Eric Topol published a Commentary on Medscape describing a study published in JAMA in which cancer patients that tracked 12 symptoms and shared the tracking results with their health teams had a five months increase in survival equivalent with some of the most promising drugs.

The conclusion of the commentary:

Why is this trial so important? First, it is not a stand-alone result but the replication of one with concordant results, now with a fivefold increase in sample size and long-term follow-up (instead of premature discontinuation).

Second, the improvement in survival of > 5 months compares quite favorably with the median survival improvement in major oncology drug trials, such as those seen with the exciting results of immunotherapy. Many of these trials have shown a 3-month median survival improvement for new drugs, leading to commercial approval and costing at least $100,000 per treatment.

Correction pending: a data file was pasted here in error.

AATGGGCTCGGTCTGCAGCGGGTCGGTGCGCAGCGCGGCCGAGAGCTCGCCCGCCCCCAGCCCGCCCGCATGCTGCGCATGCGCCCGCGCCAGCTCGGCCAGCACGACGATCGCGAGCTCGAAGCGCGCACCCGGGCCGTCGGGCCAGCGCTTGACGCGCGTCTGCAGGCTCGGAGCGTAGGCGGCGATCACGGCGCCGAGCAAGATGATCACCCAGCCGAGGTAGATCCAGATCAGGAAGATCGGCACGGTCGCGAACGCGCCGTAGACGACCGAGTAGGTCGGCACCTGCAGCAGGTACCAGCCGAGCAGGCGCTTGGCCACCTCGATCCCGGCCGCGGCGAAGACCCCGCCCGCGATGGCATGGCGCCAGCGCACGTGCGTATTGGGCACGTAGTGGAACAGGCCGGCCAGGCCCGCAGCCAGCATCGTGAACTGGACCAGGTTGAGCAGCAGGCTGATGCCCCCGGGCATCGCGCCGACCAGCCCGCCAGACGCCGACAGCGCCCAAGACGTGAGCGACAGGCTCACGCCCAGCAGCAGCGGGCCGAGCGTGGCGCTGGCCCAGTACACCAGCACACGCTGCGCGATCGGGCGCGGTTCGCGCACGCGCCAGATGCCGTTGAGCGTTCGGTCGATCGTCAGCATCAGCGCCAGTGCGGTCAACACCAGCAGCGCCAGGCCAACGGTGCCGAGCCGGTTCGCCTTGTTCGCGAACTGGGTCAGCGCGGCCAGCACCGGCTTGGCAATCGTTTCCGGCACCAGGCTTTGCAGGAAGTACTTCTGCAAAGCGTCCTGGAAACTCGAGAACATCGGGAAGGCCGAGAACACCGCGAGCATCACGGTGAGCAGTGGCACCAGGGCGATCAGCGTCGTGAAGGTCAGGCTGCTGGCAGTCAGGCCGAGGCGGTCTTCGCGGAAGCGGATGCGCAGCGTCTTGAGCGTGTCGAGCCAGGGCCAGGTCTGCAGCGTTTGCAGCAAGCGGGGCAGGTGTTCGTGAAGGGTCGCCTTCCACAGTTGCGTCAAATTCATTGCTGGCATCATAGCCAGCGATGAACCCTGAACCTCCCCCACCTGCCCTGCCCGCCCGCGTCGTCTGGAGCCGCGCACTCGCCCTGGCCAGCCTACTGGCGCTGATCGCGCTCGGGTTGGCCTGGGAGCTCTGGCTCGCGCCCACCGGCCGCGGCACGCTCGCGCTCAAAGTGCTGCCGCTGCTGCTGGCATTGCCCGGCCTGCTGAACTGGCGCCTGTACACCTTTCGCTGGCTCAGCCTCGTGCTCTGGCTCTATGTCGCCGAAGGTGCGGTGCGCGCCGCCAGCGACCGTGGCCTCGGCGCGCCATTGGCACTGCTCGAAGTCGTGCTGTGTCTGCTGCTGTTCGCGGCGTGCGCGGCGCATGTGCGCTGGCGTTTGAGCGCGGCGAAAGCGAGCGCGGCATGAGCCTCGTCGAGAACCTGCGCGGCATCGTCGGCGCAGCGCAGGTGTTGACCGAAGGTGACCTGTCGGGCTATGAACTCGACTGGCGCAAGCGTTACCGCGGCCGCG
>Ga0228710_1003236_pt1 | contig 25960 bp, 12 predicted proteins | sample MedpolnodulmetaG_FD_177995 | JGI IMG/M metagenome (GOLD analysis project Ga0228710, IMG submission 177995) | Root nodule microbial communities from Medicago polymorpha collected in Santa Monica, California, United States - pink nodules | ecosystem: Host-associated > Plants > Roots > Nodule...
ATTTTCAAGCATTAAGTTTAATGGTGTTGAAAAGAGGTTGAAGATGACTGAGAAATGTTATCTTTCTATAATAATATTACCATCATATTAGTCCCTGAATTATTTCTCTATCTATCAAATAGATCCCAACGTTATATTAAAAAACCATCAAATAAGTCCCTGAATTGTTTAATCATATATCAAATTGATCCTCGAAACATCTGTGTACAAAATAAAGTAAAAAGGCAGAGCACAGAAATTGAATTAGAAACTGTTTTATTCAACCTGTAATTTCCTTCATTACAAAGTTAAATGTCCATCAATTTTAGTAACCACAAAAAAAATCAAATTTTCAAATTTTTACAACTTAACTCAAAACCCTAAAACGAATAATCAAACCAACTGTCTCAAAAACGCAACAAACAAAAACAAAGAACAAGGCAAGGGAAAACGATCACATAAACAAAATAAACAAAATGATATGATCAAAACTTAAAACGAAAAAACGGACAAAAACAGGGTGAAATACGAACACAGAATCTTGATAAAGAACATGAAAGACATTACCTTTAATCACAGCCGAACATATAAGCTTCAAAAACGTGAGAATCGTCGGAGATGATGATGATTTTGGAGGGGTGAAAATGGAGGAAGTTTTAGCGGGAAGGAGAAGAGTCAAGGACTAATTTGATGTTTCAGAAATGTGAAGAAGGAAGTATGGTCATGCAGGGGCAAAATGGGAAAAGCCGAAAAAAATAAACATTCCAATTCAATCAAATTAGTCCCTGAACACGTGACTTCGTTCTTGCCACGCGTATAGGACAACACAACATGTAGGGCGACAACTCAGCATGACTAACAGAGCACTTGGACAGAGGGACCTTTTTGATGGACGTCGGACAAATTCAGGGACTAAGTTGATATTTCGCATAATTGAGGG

But unlike the drug trials, there was little promotion or coverage. The only major newspaper that reported on the trial was the Washington Post.[4] This might have been anticipated; there is no sponsor. The ASCO meeting is characterized by the reporting of hundreds of drug trials, but it turned out that a digital medicine trial had striking results that largely outperformed most of the expensive and heavily promoted biopharma interventions. The digital tracking strategy costs very little: an app, an algorithm, and a strategy for clinician response. But that represents a de minimis amount considering the outcome of improved survival—or the new drug cost of $100,000 per patient.

Most important, this trial emphasizes the role of engaging patients in tracking their symptoms and of generating their own data. Patients have long been neglected for having a more active role in their care, when in fact, given the appropriate tools, they represent true “blockbuster” potential for improving their outcomes.[5]

HT to our member Marilyn Mann for sharing the link in our Member’s Facebook Group. If you would like to join, you can do so here (